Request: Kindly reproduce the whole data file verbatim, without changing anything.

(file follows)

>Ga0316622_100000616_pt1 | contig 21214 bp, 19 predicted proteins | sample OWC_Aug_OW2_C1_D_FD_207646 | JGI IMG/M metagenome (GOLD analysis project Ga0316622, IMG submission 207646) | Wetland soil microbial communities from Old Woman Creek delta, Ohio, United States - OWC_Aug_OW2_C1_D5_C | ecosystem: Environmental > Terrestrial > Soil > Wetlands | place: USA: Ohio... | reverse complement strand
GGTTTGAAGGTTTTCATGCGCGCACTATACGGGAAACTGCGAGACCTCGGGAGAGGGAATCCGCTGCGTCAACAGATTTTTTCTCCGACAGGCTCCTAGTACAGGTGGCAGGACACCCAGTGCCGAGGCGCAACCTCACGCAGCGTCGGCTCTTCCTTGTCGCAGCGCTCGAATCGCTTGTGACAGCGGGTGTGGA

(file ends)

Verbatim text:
>Ga0316622_100000616_pt1 | contig 21214 bp, 19 predicted proteins | sample OWC_Aug_OW2_C1_D_FD_207646 | JGI IMG/M metagenome (GOLD analysis project Ga0316622, IMG submission 207646) | Wetland soil microbial communities from Old Woman Creek delta, Ohio, United States - OWC_Aug_OW2_C1_D5_C | ecosystem: Environmental > Terrestrial > Soil > Wetlands | place: USA: Ohio... | reverse complement strand
GGTTTGAAGGTTTTCATGCGCGCACTATACGGGAAACTGCGAGACCTCGGGAGAGGGAATCCGCTGCGTCAACAGATTTTTTCTCCGACAGGCTCCTAGTACAGGTGGCAGGACACCCAGTGCCGAGGCGCAACCTCACGCAGCGTCGGCTCTTCCTTGTCGCAGCGCTCGAATCGCTTGTGACAGCGGGTGTGGA